In his maiden speech in the New Zealand Parliament, the youngest Member, Nationalist Mr. Simon Upton, said that large numbers of his generation regarded Parliament and parliamentarians with a skeptical eye. Mr. Upton might have said that it is not surprising that youth is reacting, as it is when it observes the hypocrisy and double standards of their politicians.
Compounding the problems of a New Zealand society in which young people see little worthwhile future, are those resulting from a large influx of Pacific Islanders whose values and life styles are vastly different from those of the Europeans. Growing race friction is a reality, with the professionals in the "race relations" business trying to exploit it to the maximum.

New Zealand Police Association Secretary, Dr. Moodie, warns that Brixton type riots could occur in New Zealand unless the Government moved to help youth. I have experienced enough disruption at my New Zealand meetings to endorse that warning. But to do something constructive requires a basic change in financial policies. And there is unfortunately, no evidence that the Muldoon government intends to make that change. Like other countries, New Zealand is preparing to learn the hard way about what is essential for a stable society.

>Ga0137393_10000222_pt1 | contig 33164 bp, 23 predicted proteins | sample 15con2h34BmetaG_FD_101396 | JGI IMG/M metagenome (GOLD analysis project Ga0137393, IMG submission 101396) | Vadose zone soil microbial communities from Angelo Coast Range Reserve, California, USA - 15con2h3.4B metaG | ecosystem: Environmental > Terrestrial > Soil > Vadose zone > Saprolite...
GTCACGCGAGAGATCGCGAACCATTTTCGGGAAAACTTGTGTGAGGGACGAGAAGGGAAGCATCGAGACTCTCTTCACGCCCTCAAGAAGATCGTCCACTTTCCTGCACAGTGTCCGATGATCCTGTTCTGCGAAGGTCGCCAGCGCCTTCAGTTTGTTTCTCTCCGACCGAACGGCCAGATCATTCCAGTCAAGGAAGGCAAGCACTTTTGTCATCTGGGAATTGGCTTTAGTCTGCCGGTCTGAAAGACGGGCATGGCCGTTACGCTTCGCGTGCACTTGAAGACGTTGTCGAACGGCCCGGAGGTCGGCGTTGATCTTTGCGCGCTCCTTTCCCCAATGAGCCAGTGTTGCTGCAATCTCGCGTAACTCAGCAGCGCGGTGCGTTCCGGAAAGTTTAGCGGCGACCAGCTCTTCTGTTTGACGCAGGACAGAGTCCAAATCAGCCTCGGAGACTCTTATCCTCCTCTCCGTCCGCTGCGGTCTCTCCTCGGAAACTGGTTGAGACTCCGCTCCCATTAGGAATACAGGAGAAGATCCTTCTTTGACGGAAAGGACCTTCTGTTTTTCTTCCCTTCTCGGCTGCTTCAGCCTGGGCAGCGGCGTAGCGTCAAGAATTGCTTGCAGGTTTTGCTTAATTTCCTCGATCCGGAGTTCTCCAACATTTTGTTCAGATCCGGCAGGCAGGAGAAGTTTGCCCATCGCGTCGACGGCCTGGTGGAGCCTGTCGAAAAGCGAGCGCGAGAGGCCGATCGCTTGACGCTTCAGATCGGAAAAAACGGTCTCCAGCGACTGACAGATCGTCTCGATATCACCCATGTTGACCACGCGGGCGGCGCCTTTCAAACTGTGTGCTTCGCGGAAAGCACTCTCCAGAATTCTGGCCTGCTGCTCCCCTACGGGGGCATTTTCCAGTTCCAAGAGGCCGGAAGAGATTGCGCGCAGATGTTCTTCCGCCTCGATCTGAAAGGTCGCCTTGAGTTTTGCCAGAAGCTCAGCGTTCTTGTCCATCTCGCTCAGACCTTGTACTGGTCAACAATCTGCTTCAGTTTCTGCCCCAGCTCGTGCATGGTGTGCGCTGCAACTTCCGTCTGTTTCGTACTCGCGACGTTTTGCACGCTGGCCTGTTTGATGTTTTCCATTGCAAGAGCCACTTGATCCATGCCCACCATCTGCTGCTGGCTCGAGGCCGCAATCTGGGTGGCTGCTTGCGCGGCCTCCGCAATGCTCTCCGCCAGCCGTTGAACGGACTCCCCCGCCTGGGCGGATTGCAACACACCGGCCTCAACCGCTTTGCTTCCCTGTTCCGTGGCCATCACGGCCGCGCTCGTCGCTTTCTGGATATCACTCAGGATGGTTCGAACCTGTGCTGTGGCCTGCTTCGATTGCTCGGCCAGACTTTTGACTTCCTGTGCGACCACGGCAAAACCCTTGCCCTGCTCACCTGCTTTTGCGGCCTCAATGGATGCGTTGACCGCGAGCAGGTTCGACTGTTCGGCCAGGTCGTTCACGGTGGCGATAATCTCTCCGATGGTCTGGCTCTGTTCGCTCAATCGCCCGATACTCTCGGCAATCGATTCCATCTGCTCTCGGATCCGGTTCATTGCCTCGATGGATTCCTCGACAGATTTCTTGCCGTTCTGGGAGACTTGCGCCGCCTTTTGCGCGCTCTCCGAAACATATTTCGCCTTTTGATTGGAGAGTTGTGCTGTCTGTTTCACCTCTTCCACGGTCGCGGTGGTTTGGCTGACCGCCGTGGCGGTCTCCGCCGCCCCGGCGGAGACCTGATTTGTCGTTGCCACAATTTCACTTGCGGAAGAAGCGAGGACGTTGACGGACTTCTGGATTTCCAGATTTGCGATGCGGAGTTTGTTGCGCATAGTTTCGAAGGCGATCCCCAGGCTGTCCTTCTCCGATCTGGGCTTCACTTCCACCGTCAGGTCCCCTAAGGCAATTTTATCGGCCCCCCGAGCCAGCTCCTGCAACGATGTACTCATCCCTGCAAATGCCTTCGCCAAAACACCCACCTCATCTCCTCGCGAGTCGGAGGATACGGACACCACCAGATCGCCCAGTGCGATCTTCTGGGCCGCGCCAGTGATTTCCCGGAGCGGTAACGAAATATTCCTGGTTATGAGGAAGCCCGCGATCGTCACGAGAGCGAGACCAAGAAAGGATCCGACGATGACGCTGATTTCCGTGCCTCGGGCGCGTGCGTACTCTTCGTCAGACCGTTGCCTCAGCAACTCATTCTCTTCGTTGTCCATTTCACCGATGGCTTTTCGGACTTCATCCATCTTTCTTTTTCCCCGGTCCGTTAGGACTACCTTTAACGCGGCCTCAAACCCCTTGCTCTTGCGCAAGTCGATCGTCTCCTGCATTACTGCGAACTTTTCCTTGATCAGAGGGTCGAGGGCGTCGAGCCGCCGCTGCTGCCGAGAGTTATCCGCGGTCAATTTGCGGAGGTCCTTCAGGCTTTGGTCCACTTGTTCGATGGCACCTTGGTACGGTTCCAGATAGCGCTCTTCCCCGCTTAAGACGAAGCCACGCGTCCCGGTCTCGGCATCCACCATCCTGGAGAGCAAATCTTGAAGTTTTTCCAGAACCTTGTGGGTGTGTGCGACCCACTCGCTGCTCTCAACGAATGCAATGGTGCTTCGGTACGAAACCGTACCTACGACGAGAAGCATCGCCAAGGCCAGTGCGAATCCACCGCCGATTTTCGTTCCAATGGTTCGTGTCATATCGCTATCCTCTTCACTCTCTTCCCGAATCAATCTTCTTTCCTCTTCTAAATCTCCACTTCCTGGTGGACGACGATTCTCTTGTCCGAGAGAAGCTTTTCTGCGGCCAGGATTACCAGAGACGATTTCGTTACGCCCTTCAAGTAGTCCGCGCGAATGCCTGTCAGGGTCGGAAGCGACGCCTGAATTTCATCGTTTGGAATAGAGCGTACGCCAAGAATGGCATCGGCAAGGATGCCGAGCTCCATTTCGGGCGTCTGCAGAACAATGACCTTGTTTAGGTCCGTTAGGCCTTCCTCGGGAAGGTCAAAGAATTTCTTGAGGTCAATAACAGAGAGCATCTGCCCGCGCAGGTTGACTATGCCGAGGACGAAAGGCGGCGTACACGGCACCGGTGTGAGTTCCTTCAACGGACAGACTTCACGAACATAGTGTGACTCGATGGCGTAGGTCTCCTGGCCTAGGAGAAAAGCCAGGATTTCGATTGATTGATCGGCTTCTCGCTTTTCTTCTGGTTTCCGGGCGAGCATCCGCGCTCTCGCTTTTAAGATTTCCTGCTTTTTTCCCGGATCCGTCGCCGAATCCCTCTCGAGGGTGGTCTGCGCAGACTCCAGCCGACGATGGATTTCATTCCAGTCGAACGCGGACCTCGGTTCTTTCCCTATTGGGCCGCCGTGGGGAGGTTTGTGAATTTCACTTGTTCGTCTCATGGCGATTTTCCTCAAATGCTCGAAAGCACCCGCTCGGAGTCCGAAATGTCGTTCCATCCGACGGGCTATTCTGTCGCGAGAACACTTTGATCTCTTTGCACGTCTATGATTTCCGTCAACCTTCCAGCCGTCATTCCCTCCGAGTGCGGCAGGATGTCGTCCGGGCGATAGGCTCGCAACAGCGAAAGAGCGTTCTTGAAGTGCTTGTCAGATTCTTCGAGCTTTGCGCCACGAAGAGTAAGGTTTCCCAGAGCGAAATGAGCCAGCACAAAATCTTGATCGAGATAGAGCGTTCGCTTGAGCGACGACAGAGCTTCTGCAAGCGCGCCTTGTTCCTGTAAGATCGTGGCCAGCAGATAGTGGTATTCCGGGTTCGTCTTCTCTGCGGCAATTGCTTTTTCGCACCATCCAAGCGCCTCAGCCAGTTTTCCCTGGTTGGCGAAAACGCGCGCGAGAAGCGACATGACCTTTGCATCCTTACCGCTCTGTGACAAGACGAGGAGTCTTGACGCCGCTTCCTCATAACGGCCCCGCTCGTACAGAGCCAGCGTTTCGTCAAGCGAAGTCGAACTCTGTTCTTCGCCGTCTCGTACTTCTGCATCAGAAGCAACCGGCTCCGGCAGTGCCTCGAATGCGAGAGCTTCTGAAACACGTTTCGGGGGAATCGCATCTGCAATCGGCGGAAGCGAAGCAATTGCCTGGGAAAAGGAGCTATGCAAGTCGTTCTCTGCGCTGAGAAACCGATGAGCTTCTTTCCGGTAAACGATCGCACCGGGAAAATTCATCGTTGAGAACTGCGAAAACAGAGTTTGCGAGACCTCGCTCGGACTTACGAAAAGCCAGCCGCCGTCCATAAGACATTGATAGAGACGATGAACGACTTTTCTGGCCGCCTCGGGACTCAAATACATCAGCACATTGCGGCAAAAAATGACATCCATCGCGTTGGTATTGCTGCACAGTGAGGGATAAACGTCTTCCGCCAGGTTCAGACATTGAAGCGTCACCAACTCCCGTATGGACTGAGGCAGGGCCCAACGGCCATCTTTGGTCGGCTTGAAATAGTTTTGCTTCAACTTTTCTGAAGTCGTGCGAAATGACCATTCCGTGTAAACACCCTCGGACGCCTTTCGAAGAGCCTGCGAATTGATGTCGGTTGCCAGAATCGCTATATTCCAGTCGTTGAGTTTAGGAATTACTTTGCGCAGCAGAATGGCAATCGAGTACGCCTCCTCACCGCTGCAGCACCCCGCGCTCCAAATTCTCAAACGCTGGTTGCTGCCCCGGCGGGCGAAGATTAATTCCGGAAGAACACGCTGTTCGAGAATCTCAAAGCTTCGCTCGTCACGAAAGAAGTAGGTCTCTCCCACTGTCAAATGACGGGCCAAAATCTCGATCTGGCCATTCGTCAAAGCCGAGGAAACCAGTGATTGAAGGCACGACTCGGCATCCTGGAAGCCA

JEREMY LEE REPORTS FROM CANADA

This will be the last report from Jeremy Lee, from Canada, as he had now returned to Australia. He could well be contributing further assessments of the Canadian scene, in the near future, from his home base:
"Although it takes the English speaking peoples a remarkably long time to react to face slapping, Canadian Prime Minister, Pierre Trudeau, is now successful in inducing an angry flush to the national face right across the nation. He seems to go out of his way to ensure that his utterances are taken for what they are - calculated contempt.